The lack of trust in fi­nan­cial in­sti­tu­tions partly ex­plains the ten­dency of house­holds to avoid fi­nan­cial prod­ucts and in­vest in phys­i­cal as­sets such as gold in­stead. “Peo­ple avoid fi­nan­cial as­sets such as mu­tual funds, stat­ing: ‘I feel it is too risky and I’ll even­tu­ally lose money,’ and ap­pear to view gold as a rel­a­tively safe as­set. How­ever, we note that the move to­wards gold may not solely be be­cause of the pull of gold, but also be­cause of a push away from other prod­ucts,” says the re­port.

Ac­cord­ing to ex­perts, the main prob­lem is that risks aren’t well ar­tic­u­lated by fi­nan­cial in­sti­tu­tions. The ba­sic in­vest­ment prod­uct is the fixed de­posit, but banks don’t re­ally ad­ver­tise them. So sev­eral per­cep­tions and myths ex­ist. And ram­pant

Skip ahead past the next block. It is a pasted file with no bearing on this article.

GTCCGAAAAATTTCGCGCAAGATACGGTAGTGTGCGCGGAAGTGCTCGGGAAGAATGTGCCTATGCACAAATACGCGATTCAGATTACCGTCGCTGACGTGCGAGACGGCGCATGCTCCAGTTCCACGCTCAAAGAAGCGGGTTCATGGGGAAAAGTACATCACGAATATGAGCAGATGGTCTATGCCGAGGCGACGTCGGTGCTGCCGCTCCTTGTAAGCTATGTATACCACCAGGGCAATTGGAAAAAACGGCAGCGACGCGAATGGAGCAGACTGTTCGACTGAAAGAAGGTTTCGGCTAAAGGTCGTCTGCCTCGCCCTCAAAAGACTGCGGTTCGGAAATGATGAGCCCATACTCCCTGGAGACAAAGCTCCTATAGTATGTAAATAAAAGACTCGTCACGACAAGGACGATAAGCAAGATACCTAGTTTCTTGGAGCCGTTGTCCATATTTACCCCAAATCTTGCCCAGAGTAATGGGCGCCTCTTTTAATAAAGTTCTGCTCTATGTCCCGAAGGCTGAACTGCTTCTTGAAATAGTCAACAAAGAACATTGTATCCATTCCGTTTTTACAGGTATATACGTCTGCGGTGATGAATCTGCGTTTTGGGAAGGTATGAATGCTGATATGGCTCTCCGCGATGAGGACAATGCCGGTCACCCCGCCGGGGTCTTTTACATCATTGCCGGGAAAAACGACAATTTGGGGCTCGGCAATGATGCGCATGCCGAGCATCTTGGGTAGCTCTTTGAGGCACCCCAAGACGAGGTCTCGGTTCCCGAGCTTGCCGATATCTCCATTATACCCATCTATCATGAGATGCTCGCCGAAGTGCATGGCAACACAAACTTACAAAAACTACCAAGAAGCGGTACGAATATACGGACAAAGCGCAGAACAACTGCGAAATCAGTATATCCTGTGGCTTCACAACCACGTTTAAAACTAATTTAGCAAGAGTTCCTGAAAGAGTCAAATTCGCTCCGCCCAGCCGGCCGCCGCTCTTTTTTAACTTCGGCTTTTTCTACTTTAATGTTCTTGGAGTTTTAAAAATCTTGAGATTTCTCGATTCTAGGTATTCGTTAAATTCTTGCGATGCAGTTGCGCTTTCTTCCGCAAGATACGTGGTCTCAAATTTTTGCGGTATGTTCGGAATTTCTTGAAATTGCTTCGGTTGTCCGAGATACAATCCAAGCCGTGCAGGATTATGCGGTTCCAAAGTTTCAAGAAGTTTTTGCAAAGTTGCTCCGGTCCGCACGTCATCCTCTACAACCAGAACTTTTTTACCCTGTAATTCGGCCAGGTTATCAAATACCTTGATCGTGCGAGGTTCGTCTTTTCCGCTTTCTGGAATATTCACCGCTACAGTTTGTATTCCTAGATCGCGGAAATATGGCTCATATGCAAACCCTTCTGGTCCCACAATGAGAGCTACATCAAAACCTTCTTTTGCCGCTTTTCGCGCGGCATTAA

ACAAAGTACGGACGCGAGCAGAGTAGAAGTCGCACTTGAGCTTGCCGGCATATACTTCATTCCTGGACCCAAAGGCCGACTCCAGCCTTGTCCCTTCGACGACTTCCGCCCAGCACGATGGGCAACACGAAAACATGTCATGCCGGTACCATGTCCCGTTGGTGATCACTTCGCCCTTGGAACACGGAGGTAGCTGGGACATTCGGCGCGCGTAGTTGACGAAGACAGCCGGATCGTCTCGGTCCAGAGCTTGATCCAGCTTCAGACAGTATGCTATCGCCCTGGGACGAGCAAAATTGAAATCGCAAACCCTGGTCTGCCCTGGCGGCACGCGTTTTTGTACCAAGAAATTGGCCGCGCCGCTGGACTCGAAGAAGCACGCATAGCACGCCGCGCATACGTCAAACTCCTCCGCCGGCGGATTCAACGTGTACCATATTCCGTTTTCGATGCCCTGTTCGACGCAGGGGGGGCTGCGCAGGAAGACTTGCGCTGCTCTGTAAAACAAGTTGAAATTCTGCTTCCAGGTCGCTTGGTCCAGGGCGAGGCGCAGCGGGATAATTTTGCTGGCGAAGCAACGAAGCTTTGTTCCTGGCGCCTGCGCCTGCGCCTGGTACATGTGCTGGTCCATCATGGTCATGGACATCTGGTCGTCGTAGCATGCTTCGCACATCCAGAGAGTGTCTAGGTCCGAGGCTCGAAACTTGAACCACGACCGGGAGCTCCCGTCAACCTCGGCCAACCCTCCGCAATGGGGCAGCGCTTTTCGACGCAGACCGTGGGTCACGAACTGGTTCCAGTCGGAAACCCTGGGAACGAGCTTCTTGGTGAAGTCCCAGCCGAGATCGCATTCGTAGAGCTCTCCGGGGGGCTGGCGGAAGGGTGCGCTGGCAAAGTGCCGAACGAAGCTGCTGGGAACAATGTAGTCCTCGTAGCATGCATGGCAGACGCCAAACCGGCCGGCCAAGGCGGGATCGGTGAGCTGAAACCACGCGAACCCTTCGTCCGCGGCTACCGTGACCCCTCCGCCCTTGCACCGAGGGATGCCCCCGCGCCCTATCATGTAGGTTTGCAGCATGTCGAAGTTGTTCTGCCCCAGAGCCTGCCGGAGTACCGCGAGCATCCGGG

Right-based ap­proach to data pri­vacy: With the Aad­haar and pri­vacy de­bate at its peak, the com­mit­tee makes use­ful sug­ges­tions. In the course of their work, fi­nan­cial in­sti­tu­tions col­lect a vast amount of per­sonal and pri­vate data which gets mis­used some­times. The com­mit­tee says that In­dia should con­sider mov­ing from a con­sent-based ap­proach to a rights-based ap­proach. Cur­rently, all that in­sti­tu­tions have to do is get the cus­tomer to sign a con­sent agree­ment. Hav­ing ob­tained the con­sent, they are free to use the data in any man­ner they like. “In most such trans­ac­tions, one party has much greater bar­gain­ing power,” says Udb­hav Ti­wari, policy of­fi­cer at the Cen­tre for In­ter­net and So­ci­ety, Bengaluru. Hence, the client meekly signs the con­sent agree­ment. “A rights-based ap­proach to pri­vacy would mean that the right to data pri­vacy is not some­thing that a per­son can con­sent away,” says Ti­wari. While the in­sti­tu­tions that col­lect the data will be able to use it for spec­i­fied pur­poses, they could be held li­able if they use it for pur­poses deemed vi­ola­tive of the cus­tomer's right to pri­vacy. Elec­tronic Know Your Cus­tomer (e-KYC): The com­mit­tee has said that a ma­jor im­ped­i­ment to the wide­spread adop­tion of e-KYC is that there is un­cer­tainty in firms' in­ter­pre­ta­tion of reg­u­la­tory norms about elec­tronic ver­i­fi­ca­tion and set­tle­ment. This is due to opaque com­mu­ni­ca­tion be­tween firms and the reg­u­la­tor. Hence, firms are over cau­tious. For in­stance, even in cases where wet sig­na­tures are not re­quired, they en­force it on cus­tomers. Ac­cord­ing to ex­perts, an­other prob­lem with the cur­rent KYC regime is du­pli­ca­tion of ef­fort. “An in­ter­me­di­ary who reg­is­ters a com­pletely fresh in­vestor in mu­tual funds is cur­rently re­quired to reg­is­ter his de­tails with two KYC agen­cies– CERSAI and a KRA (KYC reg­is­tra­tion agency). This is mas­sive du­pli­ca­tion of ef­fort with no con­ceiv­able ben­e­fit,” says Kunal Ba­jaj, founder and CEO, Clear­funds.com.